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Ceylon Medical Journal on coconut fats

Moderator Jun 8, 2007 10:59 PM
Posted in group: Coconut
Online edition of Daily News - Lakehouse Newspapers
Compiled and coordinated by Edward Arambewala

There is the need to clarify issues relating to intake of coconut fats and health, more particularly for populations that still depend on coconut fats for much of their fat intake.

This paper describes the metabolism of coconut fats and its potential benefits, and attempts to highlight its benefits to remove certain misconceptions regarding its use.

Coconut consumption and lipid patterns in Sri Lanka

A recent study has shown that in Sri Lanka, whereas 91 per cent of the poor still consume coconut as their main source of fat, only 70 per cent of those earning more than Rs. 5,000 use coconut oil.

The amount of coconut consumed is less than 5 years ago for 75 per cent of those surveyed. Thus study also found that one of the reasons for reduced coconut consumption was a misconception that coconut fats are bad. The misconception has arisen due to the fact that coconut fat is mainly saturated fat, and saturated fats are synonymous with atherosclerosis, ischaemic heart disease and cerebrovascular disease.

There remains the question whether coconut fats have actions other than those in relation to lipid hypothesis of atherosclerosis, ischaemic heart disease and cerebrovascular disease which need to be considered when answering the above question. Ischemic heart disease

To answer that, one would have to first look at coconut consumption and possible relationship to the prevalence of ischaemic heart disease and cerebrovascular disease in Sri Lanka. Kaunitz states that the Demographic Yearbook of the United Nations (1978) reported that Sri Lanka has the lowest death rate from ischaemic heart disease.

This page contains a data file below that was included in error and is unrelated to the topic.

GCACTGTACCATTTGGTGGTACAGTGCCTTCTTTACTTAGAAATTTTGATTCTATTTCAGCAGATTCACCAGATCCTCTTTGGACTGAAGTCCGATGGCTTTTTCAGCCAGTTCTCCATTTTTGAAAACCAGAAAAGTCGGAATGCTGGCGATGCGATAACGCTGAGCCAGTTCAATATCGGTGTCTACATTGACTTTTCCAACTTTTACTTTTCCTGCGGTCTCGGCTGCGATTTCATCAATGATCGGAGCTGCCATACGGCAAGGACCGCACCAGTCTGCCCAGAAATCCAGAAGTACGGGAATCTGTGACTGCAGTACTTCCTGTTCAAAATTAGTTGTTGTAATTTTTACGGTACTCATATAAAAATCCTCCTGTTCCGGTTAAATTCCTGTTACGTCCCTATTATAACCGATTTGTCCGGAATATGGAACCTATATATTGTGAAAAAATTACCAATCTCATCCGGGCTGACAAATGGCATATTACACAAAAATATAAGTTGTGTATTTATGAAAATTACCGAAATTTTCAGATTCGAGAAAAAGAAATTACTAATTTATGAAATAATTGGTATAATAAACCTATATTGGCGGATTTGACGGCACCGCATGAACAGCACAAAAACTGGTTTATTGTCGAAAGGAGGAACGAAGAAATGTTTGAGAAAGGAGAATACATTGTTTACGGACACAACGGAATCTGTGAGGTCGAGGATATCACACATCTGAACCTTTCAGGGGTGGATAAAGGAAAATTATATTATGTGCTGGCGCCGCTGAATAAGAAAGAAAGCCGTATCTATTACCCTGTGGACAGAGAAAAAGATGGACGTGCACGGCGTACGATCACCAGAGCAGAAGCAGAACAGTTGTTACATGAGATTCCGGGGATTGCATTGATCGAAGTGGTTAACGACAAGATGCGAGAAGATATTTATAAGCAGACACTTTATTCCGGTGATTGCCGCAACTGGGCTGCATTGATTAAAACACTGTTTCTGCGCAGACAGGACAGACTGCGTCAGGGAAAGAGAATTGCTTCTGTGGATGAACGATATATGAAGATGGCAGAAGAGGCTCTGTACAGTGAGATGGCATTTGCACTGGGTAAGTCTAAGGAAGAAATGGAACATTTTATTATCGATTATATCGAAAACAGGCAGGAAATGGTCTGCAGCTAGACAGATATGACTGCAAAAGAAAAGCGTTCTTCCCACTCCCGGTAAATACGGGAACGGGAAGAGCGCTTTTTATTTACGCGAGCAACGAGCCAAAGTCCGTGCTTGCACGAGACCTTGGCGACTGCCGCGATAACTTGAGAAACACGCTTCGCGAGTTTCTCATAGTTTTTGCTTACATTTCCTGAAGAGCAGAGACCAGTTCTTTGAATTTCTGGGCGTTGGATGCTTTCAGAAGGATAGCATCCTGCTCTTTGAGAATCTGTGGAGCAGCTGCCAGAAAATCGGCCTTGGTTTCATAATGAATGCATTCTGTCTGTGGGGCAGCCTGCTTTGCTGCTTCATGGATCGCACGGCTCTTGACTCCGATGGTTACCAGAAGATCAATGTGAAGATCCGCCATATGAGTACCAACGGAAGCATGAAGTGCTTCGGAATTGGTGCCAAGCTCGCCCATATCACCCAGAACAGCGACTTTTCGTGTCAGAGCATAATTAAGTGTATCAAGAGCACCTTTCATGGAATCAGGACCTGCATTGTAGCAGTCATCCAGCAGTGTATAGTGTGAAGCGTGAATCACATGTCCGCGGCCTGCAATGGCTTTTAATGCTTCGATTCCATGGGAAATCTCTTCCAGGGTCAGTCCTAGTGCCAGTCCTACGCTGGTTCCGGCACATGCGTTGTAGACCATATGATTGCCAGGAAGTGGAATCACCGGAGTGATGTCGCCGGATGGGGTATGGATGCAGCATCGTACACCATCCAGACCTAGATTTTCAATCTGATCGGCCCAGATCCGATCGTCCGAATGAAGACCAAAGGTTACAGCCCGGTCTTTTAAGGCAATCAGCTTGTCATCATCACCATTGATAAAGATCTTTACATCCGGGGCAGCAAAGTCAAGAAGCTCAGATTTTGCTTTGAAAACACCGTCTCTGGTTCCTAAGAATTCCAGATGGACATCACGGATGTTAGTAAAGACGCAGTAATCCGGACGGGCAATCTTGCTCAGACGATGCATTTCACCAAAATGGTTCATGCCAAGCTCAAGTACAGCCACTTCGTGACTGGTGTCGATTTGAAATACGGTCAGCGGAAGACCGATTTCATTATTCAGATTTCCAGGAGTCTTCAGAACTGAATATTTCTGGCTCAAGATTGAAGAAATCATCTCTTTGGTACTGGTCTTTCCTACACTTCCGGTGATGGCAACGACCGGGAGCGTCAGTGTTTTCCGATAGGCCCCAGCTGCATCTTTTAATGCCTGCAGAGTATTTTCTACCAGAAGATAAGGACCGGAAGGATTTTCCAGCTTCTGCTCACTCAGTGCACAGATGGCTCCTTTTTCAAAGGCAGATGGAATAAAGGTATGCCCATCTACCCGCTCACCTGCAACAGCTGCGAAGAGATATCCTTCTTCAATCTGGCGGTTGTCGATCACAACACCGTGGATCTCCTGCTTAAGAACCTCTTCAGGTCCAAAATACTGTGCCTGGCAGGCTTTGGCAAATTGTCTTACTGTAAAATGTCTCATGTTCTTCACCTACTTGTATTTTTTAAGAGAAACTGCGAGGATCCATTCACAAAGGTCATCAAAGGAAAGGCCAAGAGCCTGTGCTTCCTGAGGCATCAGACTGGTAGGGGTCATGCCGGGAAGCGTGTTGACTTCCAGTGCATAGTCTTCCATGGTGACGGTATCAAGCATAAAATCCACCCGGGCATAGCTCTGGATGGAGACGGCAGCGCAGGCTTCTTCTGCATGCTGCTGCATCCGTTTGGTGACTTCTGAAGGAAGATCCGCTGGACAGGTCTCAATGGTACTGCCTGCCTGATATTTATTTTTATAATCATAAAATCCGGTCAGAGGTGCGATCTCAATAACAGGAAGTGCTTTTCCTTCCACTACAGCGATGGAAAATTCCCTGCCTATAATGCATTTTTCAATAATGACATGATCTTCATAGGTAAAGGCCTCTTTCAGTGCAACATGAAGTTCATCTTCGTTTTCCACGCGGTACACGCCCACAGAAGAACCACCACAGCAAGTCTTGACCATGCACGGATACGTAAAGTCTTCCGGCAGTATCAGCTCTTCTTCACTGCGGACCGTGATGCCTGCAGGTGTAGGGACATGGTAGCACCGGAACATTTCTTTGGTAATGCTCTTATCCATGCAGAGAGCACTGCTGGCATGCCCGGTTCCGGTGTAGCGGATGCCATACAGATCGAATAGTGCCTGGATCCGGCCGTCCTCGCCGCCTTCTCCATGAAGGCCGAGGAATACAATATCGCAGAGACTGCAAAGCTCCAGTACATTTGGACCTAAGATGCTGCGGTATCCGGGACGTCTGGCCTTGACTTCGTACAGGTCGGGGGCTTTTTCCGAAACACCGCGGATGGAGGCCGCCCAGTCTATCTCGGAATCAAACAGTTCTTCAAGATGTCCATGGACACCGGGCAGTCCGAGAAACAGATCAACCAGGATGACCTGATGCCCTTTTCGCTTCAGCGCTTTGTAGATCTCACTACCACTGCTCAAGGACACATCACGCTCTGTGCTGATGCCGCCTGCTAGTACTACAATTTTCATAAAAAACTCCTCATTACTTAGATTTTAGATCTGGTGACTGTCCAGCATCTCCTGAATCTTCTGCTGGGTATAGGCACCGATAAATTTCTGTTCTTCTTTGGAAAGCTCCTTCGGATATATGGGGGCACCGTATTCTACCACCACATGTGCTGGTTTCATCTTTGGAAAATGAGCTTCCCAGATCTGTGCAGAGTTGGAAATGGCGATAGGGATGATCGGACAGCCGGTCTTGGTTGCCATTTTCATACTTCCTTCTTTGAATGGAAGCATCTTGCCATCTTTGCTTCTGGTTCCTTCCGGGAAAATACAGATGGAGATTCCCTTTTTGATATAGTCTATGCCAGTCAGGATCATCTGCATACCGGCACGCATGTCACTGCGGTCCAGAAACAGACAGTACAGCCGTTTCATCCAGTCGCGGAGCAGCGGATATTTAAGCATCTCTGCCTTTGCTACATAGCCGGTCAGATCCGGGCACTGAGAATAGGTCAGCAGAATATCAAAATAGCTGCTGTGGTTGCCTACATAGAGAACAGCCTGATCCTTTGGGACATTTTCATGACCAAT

Sri Lanka was quoted as being the only country giving reliable data where coconut oil is the main dietary fat. This was at a time when average coconut consumption was around 130 nuts/person/year.

On the other hand, according to Abeywardena, the incidence of ischaemic heart disease and cerebrovascular disease in Sri Lanka is increasing at an alarming rate and is similar to that of the developed world. Central Bank of Sri Lanka reports show that the coconut consumption has now declined to around 100-110 nuts/person/year.
Are coconut fats the culprit

Under the circumstances, are coconut fats the culprit or have they been given a bad name simply by virtue of its fat being greater than 90 per cent saturated fat?

Epidemiologic studies both in Sri Lanka and elsewhere, have failed to clearly establish a relationship between coconut fats, atherosclerosis and ischaemic heart disease.

The classic study by Prior among Pacific islanders whose diet contained large amounts of coconut showed a low prevalence of heart disease, cancer, diabetes and arthritis.